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Machine learning in cardiovascular medicine: are we there yet?
  1. Khader Shameer1,2,3,4,5,6,
  2. Kipp W Johnson2,3,4,5,
  3. Benjamin S Glicksberg2,3,4,5,7,
  4. Joel T Dudley2,3,4,5,
  5. Partho P Sengupta8
  1. 1Departments of Medical Informatics and Research Informatics, Northwell Health, Great Neck, New York, USA
  2. 2Institute for Next Generation Healthcare, Mount Sinai Health System, New York City, New York, USA
  3. 3Icahn Institute for Genomics and Multiscale Biology, Mount Sinai Health System, New York City, New York, USA
  4. 4Department of Genetics and Genomic Sciences, Mount Sinai Health System, New York City, New York, USA
  5. 5Icahn School of Medicine at Mount Sinai, Mount Sinai Health System, New York City, New York, USA
  6. 6Center for Research Informatics and Innovation, Northwell Health, New Hyde Park, NY, USA
  7. 7Institute for Computational Health Sciences, University of California, San Francisco, San Francisco, California, USA
  8. 8Division of Cardiology, West Virginia Heart and Vascular Institute, Morgantown, West Virginia, USA
  1. Correspondence to Dr Partho P Sengupta, Heart & Vascular Institute, West Virginia University, Morgantown, WV 26506-8059, USA; Partho.sengupta{at}wvumedicine.org

Abstract

Artificial intelligence (AI) broadly refers to analytical algorithms that iteratively learn from data, allowing computers to find hidden insights without being explicitly programmed where to look. These include a family of operations encompassing several terms like machine learning, cognitive learning, deep learning and reinforcement learning-based methods that can be used to integrate and interpret complex biomedical and healthcare data in scenarios where traditional statistical methods may not be able to perform. In this review article, we discuss the basics of machine learning algorithms and what potential data sources exist; evaluate the need for machine learning; and examine the potential limitations and challenges of implementing machine in the context of cardiovascular medicine. The most promising avenues for AI in medicine are the development of automated risk prediction algorithms which can be used to guide clinical care; use of unsupervised learning techniques to more precisely phenotype complex disease; and the implementation of reinforcement learning algorithms to intelligently augment healthcare providers. The utility of a machine learning-based predictive model will depend on factors including data heterogeneity, data depth, data breadth, nature of modelling task, choice of machine learning and feature selection algorithms, and orthogonal evidence. A critical understanding of the strength and limitations of various methods and tasks amenable to machine learning is vital. By leveraging the growing corpus of big data in medicine, we detail pathways by which machine learning may facilitate optimal development of patient-specific models for improving diagnoses, intervention and outcome in cardiovascular medicine.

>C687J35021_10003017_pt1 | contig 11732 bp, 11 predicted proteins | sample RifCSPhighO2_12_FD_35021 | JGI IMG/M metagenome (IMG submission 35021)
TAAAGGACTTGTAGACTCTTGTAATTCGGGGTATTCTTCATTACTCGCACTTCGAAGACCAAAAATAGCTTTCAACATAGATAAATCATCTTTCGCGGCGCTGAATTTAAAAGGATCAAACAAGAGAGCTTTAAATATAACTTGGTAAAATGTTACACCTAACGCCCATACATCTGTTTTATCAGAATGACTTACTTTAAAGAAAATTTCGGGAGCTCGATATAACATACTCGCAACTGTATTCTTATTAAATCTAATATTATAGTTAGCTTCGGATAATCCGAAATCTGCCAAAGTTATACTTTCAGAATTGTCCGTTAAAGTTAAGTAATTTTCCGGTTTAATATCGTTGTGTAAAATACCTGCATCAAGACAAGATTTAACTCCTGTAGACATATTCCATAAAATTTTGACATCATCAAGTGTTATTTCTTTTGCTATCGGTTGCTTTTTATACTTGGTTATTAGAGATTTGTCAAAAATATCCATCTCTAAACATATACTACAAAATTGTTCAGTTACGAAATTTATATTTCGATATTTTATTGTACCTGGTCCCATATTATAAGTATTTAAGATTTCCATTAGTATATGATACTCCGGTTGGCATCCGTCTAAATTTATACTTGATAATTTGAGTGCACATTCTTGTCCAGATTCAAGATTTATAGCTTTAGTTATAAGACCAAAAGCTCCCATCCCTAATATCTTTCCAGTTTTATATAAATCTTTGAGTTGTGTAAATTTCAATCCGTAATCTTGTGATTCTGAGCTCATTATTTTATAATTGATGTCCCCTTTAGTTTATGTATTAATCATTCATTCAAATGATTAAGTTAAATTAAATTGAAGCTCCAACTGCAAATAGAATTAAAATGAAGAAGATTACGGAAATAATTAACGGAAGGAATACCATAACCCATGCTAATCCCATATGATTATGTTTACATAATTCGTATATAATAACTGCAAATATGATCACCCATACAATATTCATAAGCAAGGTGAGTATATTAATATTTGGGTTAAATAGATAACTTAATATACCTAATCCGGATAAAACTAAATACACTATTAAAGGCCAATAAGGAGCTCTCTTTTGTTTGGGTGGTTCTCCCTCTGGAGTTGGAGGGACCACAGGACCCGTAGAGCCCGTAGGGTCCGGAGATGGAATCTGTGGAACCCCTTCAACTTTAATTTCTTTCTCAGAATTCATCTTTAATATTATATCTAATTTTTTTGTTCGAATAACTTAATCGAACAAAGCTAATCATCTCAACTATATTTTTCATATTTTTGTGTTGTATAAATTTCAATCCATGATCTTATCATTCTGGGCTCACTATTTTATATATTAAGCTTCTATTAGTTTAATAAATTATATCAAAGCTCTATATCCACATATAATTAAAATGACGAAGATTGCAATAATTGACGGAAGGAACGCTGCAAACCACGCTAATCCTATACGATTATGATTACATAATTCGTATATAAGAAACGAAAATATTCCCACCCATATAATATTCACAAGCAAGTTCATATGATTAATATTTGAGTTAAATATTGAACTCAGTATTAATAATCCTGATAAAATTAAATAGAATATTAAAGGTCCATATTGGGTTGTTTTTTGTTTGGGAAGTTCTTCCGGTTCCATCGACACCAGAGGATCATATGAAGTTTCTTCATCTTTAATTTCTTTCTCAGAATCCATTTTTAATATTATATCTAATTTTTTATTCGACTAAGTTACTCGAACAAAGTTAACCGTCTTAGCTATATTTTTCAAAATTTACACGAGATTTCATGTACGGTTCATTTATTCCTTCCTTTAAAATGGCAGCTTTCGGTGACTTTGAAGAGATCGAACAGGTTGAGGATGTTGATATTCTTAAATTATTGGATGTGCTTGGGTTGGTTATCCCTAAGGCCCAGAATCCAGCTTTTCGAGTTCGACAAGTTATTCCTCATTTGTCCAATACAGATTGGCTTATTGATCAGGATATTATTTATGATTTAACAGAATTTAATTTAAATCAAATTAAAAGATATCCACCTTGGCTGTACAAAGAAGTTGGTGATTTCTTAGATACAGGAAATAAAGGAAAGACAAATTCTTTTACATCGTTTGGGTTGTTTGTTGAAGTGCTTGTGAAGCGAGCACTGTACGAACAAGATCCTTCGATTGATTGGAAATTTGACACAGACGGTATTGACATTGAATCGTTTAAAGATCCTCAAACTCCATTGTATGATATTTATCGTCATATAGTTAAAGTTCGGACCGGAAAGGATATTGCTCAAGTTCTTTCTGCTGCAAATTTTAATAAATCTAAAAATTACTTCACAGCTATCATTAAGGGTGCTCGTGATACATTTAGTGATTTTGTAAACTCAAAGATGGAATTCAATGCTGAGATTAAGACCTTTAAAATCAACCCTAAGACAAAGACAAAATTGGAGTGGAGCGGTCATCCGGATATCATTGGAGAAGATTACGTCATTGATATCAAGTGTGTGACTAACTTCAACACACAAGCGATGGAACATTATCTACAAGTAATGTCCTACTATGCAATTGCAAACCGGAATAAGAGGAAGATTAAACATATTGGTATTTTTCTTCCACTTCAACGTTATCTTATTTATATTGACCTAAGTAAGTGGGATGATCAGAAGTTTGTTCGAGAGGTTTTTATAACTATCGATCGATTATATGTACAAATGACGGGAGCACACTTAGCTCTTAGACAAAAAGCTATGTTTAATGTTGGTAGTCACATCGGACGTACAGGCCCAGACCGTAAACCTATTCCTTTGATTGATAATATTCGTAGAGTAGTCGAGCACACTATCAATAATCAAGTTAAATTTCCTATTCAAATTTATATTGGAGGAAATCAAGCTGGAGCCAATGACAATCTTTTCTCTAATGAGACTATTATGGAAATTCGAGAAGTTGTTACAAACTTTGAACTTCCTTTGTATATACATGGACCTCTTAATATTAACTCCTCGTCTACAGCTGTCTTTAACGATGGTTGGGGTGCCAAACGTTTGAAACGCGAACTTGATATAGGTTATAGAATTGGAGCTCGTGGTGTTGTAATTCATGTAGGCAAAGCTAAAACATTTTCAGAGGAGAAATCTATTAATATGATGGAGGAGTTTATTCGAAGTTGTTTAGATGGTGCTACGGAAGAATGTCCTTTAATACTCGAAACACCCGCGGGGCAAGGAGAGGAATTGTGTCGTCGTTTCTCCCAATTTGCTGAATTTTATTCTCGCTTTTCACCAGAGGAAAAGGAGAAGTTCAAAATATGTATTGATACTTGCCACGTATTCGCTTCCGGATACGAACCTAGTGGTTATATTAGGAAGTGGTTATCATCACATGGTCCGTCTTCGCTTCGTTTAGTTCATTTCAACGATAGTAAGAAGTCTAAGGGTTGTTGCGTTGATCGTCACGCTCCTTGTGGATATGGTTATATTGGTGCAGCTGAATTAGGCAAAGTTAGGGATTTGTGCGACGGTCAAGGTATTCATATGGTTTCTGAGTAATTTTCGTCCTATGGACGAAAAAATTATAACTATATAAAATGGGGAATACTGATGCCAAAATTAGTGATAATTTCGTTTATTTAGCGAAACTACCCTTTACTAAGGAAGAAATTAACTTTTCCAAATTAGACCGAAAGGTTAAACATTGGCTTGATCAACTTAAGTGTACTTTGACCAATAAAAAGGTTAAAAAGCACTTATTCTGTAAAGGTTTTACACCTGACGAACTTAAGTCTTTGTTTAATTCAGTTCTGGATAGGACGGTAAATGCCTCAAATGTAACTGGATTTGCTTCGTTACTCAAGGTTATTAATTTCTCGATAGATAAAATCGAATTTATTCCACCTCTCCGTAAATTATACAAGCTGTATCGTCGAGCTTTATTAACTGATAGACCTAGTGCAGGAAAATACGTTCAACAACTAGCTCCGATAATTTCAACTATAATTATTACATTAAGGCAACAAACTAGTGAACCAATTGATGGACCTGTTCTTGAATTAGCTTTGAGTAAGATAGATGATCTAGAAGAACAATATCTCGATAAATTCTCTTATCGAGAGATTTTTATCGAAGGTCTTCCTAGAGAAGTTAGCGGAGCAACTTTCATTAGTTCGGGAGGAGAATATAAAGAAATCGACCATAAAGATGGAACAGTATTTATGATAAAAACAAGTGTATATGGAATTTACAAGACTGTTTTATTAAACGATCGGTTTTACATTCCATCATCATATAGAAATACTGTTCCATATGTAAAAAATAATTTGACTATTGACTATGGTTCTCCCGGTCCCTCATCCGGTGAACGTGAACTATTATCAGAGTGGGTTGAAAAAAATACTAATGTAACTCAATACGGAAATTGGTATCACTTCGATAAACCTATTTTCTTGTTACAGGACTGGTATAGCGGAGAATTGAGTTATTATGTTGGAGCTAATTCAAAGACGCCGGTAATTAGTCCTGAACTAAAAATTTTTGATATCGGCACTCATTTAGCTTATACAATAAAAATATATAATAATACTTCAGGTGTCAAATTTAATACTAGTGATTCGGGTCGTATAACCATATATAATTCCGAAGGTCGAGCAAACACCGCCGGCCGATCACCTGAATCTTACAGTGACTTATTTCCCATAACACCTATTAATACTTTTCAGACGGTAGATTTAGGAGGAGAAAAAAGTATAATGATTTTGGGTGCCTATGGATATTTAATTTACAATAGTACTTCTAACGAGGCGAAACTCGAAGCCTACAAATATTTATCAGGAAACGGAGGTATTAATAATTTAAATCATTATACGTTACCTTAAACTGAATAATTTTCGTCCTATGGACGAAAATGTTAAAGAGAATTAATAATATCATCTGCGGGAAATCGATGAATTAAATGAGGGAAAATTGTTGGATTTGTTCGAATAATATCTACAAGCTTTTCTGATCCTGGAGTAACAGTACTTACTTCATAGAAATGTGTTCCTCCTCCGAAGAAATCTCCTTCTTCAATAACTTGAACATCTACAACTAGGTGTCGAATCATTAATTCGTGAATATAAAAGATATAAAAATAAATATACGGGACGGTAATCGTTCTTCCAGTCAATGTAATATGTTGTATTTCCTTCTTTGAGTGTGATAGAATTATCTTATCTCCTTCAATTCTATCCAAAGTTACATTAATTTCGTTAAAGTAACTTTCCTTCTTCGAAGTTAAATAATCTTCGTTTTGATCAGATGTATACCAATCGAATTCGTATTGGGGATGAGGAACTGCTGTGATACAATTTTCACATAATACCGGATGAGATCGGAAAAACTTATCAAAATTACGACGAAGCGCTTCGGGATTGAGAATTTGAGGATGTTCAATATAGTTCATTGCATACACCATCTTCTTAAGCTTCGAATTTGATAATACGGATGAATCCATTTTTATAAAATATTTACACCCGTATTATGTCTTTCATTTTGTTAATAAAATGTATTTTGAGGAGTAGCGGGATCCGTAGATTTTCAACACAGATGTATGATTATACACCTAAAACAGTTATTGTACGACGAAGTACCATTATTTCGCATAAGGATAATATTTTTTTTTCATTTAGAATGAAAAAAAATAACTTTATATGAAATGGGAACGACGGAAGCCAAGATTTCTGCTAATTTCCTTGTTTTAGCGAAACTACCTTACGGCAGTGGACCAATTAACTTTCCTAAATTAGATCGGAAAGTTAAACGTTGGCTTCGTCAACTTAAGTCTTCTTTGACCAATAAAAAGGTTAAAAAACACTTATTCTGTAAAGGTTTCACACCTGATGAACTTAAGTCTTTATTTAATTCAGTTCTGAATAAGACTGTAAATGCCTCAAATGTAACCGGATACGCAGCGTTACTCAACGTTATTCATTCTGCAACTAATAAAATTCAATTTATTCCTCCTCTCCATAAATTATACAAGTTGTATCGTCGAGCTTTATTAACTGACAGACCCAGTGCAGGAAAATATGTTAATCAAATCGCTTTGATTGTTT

• heart disease

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Footnotes

  • Contributors PPS and JTD planned the outline of the article. KS, KWJ and BSG conducted the empirical analyses and literature survey, and compiled the figures. All authors contributed to the manuscript writing and editing.

  • Funding KS, KWJ, BSG and JTD acknowledge support from the National Institutes of Health: National Institute of Diabetes and Digestive and Kidney Diseases (NIDDK, grant number R01-DK098242-03); National Cancer Institute (NCI, grant number U54-CA189201-02); Illuminating the Druggable Genome (IDG); Knowledge Management Center sponsored by NIH Common Fund; National Center for Advancing Translational Sciences (NCATS, grant number UL1TR000067); and Clinical and Translational Science Awards (CTSA) grant.

  • Competing interests PPS is a consultant for TeleHealthRobotics, HeartSciences and Hitachi-Aloka. JTD has received consulting fees or honoraria from Janssen Pharmaceuticals, GlaxoSmithKline, AstraZeneca and Hoffman-La Roche. JTD is a scientific advisor to LAM Therapeutics and holds equity in NuMedii, Ayasdi and Ontomics. KS has received consulting fees or honoraria from Philips Healthcare, Google, LEK Consulting and Parthenon-EY. All other authors declare no competing interests.

  • Provenance and peer review Commissioned; externally peer reviewed.

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